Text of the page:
Deborah Elkins//July 11, 2016
Deborah Elkins//July 11, 2016//
In this suit filed by a court-appointed receiver for a chapter 7 business-group debtor seeking payment from a surety on several projects owned by the state of Maryland on which debtor allegedly is owed $8 million, the Alexandria U.S. District Court has personal jurisdiction over defendants, but will transfer venue to the District of Maryland pursuant to 28 U.S.C. § 1404(a).
Defendants raise two challenges to personal jurisdiction. Defendants Herbert and Young argue the claims alleged against them are commercial torts, which are not the receiver’s “property” within the meaning of the Stay Lift and Receiver orders. The receiver brought this lawsuit to collect payments allegedly owed to debtor for subcontractor services rendered and alleges that Herbert and Young knowingly and/or wrongfully retained those payments. Payments for subcontract services performed fall within the Stay Lift and Receiver Order definition of property as either accounts, general intangibles or proceeds thereof. The nature of the property and this proceeding do not change simply because the receiver bases his claim against these defendants on the Maryland Construction Trust Fund Statute. The claims seek only to recover alleged receivership property and are ancillary to plaintiff’s role as receiver.
Defendant Herbert also argues that exercising personal jurisdiction over him would violate his Fifth Amendment due process rights. He has not carried his burden of proving extreme inconvenience or unfairness in this case. Requiring him to travel less than 80 miles from his home to this courthouse is not constitutionally inconvenient or unreasonable, regardless of traffic conditions.
The court further finds that venue is proper, as this proceeding is ancillary to the appointment of a receiver and personal jurisdiction is proper. However, the court will exercise its discretion to transfer the case to the Maryland U.S. District Court.
The receiver has three connections to this forum: he has his principal place of business in Virginia, this court appointed him as receiver and debtor formerly was at home in this district. These connections entitle his choice of venue to some weight, but that weight is reduced slightly by the fact that Virginia has very little, if any, connection to the factual circumstances giving rise to this suit.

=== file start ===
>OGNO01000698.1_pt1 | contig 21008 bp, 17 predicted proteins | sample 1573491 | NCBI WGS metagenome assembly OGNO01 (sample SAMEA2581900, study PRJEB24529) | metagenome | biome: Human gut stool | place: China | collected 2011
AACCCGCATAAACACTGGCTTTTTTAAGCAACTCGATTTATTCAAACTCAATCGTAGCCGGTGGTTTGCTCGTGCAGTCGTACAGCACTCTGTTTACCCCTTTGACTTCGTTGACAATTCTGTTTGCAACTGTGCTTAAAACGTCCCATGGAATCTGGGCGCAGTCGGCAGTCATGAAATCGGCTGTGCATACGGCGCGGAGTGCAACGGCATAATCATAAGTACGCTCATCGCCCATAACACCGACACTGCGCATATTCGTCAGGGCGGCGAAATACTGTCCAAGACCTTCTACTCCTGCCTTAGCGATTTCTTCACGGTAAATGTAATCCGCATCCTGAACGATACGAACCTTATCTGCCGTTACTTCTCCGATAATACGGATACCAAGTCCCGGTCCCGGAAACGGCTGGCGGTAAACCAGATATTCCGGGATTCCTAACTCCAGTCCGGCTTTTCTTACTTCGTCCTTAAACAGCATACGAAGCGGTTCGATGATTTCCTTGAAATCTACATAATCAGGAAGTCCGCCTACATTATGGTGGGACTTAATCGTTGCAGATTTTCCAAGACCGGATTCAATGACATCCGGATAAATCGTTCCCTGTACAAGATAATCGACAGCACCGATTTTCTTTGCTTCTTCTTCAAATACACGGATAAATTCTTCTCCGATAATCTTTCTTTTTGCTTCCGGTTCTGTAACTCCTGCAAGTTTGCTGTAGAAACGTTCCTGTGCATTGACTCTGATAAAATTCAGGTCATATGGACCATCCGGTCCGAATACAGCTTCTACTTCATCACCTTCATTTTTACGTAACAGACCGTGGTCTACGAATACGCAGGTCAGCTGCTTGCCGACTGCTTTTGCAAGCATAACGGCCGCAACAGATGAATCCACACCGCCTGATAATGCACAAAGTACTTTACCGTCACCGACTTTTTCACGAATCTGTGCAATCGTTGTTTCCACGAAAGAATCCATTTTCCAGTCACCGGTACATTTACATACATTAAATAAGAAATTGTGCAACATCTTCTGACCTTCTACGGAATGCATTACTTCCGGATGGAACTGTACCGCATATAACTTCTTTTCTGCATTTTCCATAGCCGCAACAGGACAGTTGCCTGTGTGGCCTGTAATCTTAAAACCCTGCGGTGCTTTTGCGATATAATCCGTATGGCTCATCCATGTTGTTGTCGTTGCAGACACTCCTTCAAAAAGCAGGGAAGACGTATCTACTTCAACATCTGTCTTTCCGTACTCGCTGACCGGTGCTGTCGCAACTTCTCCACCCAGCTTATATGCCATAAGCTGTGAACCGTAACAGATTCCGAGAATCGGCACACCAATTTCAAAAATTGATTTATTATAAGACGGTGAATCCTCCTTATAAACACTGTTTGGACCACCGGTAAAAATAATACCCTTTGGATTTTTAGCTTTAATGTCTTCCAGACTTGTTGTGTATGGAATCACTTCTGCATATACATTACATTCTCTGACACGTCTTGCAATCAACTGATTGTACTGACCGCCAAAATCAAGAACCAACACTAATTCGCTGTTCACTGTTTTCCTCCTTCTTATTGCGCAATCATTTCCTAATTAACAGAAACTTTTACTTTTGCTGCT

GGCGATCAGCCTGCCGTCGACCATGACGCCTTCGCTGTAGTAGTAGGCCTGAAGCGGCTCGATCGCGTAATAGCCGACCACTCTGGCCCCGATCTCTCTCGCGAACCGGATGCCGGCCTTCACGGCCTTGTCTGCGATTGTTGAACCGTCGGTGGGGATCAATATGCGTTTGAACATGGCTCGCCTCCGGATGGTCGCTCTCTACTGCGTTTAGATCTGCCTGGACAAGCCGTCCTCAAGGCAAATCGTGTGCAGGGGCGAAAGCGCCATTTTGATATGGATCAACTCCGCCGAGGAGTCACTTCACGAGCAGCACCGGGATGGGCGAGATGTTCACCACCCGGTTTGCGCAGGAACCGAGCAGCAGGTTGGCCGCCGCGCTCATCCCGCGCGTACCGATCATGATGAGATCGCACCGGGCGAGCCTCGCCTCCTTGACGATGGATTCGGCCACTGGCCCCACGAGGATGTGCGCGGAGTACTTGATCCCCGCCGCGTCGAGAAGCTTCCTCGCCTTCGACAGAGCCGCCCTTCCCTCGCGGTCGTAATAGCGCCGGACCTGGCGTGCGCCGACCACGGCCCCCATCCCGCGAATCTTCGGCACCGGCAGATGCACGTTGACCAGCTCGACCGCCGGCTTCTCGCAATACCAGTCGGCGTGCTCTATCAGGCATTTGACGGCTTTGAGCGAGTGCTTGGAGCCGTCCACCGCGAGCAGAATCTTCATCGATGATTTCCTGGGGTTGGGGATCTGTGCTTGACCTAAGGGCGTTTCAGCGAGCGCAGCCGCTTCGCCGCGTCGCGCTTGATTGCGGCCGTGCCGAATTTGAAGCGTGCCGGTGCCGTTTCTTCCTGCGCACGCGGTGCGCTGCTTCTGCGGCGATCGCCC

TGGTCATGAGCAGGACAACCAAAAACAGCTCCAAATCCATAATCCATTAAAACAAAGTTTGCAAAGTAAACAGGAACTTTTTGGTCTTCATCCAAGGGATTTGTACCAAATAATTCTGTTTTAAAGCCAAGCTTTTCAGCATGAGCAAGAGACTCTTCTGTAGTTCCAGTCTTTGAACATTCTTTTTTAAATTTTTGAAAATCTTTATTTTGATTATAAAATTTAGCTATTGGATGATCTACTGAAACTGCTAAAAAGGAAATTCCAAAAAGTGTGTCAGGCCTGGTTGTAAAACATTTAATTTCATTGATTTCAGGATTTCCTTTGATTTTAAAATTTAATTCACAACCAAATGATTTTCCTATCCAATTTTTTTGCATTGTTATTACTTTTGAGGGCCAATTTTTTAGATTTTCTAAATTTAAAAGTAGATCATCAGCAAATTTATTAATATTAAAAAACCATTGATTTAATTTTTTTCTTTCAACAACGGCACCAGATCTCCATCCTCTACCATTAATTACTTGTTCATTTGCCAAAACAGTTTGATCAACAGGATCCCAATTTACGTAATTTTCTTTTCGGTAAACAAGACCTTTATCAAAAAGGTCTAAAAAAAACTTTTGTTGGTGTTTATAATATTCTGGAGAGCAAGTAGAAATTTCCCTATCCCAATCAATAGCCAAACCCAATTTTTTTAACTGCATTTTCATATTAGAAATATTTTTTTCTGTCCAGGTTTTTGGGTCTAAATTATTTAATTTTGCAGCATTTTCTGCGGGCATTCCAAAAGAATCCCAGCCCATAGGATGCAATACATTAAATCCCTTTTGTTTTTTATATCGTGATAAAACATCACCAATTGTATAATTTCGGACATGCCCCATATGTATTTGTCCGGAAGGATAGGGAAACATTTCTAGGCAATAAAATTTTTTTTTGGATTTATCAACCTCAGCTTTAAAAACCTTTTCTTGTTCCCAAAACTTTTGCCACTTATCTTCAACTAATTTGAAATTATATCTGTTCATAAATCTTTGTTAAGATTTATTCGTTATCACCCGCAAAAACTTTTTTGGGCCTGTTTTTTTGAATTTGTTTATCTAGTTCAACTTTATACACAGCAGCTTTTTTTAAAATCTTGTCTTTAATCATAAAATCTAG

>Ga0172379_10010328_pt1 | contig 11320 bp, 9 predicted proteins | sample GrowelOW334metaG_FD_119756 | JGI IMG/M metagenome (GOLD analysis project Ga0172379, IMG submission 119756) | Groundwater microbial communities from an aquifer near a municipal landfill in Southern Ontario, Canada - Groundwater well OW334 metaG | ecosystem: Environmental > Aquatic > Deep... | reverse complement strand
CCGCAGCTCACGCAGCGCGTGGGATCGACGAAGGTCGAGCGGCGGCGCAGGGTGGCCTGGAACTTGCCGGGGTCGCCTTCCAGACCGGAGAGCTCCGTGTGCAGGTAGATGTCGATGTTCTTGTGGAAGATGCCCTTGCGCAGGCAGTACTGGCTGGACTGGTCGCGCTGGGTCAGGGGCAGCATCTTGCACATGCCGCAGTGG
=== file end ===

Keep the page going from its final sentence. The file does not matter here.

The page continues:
Defendants have not shown that the convenience of the parties weighs in favor of transfer. However, Yancey does not dispute the assertion that Maryland is more convenient for witnesses and that assertion is reasonable given that all three construction sites are located in Maryland. The interest in having localized controversies resolved at home weighs heavily in favor of transfer of this case to the Maryland federal court. The court will transfer this case to the District of Maryland pursuant to 28 U.S.C. § 1404(a).
The court did not rely on the forum selection clause for this decision. Under 4th Circuit law, the forum selection clause at issue in this case points to a nonfederal forum, “Court of Maryland,” which typically is interpreted to name a state court. Because the forum selection clause at issue points to a nonfederal forum, the appropriate procedure for applying the clause is forum non conveniens. No party, however, has argued that forum non conveniens requires dismissal of this case. The court will not sua sponte apply a doctrine that no party has advocated for, that could unreasonably affect the federal receiver’s rights and that defendants potentially waived or do not desire.
Yancey v. International Fidelity Ins. Co. (Cacheris) No. 1:16cv57, May 25, 2016; USDC at Alexandria, Va.; Erika L. Morabito for plaintiff; Stephen M. Seeger for defendant. VLW 016-3-289, 27 pp.